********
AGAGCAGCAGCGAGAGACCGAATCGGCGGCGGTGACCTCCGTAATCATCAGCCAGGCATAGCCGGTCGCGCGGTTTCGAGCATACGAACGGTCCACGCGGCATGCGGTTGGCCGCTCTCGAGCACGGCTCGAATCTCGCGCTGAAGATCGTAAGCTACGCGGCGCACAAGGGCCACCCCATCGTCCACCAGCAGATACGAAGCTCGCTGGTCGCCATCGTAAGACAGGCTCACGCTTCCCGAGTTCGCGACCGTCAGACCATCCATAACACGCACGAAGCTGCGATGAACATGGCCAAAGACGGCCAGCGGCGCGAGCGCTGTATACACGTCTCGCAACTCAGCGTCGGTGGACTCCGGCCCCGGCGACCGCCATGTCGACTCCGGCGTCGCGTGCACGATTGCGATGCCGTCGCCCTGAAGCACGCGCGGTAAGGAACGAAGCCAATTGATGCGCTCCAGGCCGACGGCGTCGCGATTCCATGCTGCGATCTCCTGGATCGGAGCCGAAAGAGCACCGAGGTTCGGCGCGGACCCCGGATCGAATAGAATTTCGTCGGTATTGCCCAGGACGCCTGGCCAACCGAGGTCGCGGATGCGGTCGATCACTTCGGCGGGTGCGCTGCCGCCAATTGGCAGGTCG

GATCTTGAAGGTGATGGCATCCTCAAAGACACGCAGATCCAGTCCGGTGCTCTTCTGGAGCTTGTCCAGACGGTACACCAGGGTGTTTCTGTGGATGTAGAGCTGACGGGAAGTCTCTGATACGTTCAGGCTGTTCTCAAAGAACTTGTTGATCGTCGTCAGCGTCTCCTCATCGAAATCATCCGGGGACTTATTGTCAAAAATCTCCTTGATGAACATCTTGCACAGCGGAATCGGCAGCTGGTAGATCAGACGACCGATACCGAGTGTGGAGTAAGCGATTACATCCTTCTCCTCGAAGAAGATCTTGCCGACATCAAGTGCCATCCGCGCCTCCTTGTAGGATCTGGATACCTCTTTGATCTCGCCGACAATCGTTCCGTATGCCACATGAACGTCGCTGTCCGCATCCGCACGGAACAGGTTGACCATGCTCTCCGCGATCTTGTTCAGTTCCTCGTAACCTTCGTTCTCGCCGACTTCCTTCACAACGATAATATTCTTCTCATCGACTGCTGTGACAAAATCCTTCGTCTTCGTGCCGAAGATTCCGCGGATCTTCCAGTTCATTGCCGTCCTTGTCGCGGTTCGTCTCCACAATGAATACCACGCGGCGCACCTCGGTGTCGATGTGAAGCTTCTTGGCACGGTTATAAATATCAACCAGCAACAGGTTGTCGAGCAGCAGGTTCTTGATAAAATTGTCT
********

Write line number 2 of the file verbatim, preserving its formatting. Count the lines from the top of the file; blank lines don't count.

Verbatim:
GATCTTGAAGGTGATGGCATCCTCAAAGACACGCAGATCCAGTCCGGTGCTCTTCTGGAGCTTGTCCAGACGGTACACCAGGGTGTTTCTGTGGATGTAGAGCTGACGGGAAGTCTCTGATACGTTCAGGCTGTTCTCAAAGAACTTGTTGATCGTCGTCAGCGTCTCCTCATCGAAATCATCCGGGGACTTATTGTCAAAAATCTCCTTGATGAACATCTTGCACAGCGGAATCGGCAGCTGGTAGATCAGACGACCGATACCGAGTGTGGAGTAAGCGATTACATCCTTCTCCTCGAAGAAGATCTTGCCGACATCAAGTGCCATCCGCGCCTCCTTGTAGGATCTGGATACCTCTTTGATCTCGCCGACAATCGTTCCGTATGCCACATGAACGTCGCTGTCCGCATCCGCACGGAACAGGTTGACCATGCTCTCCGCGATCTTGTTCAGTTCCTCGTAACCTTCGTTCTCGCCGACTTCCTTCACAACGATAATATTCTTCTCATCGACTGCTGTGACAAAATCCTTCGTCTTCGTGCCGAAGATTCCGCGGATCTTCCAGTTCATTGCCGTCCTTGTCGCGGTTCGTCTCCACAATGAATACCACGCGGCGCACCTCGGTGTCGATGTGAAGCTTCTTGGCACGGTTATAAATATCAACCAGCAACAGGTTGTCGAGCAGCAGGTTCTTGATAAAATTGTCT